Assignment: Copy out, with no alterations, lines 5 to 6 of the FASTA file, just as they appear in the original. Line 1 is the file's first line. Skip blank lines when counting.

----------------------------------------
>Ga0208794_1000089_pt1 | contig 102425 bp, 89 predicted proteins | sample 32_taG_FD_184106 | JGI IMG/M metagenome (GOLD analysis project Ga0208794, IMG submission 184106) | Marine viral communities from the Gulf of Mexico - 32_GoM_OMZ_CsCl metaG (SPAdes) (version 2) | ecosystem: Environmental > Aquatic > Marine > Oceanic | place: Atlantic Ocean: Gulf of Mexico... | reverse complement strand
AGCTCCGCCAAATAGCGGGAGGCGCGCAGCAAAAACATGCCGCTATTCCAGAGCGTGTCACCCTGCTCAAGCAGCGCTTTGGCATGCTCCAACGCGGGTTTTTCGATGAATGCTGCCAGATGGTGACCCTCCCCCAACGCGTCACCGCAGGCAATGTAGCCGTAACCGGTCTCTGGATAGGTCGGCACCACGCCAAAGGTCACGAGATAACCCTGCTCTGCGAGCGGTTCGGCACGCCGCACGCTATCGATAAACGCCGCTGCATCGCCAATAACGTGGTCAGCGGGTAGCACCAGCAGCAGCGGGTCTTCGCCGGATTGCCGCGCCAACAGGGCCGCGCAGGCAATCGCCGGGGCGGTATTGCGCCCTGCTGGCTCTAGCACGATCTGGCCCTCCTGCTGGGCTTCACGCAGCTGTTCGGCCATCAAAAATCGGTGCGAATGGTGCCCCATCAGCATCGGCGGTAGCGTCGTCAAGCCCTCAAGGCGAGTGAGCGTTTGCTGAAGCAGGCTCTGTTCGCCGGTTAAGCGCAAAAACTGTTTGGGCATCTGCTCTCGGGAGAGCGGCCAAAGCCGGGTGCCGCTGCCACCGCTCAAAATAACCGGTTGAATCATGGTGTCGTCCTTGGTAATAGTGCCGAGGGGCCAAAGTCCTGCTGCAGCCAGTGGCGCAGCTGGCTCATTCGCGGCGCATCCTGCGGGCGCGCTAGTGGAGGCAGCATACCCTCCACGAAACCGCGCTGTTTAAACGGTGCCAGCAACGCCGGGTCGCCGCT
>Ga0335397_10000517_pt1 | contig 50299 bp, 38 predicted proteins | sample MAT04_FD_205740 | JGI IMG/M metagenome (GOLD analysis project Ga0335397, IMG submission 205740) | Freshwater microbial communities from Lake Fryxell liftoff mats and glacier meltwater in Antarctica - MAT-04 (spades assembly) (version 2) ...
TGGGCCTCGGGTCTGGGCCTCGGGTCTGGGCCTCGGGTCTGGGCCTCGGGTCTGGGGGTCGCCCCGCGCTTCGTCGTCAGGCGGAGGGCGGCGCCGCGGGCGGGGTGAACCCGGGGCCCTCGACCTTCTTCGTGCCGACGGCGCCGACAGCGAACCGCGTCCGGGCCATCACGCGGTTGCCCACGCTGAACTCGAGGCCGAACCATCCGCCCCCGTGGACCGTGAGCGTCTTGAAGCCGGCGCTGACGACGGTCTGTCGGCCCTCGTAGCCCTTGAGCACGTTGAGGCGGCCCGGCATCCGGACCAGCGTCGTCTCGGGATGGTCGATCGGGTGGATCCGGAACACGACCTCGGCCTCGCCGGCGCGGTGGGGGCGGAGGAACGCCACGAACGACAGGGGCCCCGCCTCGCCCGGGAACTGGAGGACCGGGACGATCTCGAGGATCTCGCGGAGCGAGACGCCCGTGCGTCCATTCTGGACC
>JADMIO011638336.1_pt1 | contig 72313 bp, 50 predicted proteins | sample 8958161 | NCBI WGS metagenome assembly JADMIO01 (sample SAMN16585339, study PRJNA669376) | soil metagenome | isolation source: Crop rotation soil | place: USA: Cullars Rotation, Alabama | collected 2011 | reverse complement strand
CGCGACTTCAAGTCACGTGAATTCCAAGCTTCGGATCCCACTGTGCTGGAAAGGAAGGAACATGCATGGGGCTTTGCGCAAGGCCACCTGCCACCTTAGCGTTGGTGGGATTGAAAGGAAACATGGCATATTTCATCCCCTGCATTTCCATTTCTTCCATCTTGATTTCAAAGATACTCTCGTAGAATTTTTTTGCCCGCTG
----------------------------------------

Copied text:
>JADMIO011638336.1_pt1 | contig 72313 bp, 50 predicted proteins | sample 8958161 | NCBI WGS metagenome assembly JADMIO01 (sample SAMN16585339, study PRJNA669376) | soil metagenome | isolation source: Crop rotation soil | place: USA: Cullars Rotation, Alabama | collected 2011 | reverse complement strand
CGCGACTTCAAGTCACGTGAATTCCAAGCTTCGGATCCCACTGTGCTGGAAAGGAAGGAACATGCATGGGGCTTTGCGCAAGGCCACCTGCCACCTTAGCGTTGGTGGGATTGAAAGGAAACATGGCATATTTCATCCCCTGCATTTCCATTTCTTCCATCTTGATTTCAAAGATACTCTCGTAGAATTTTTTTGCCCGCTG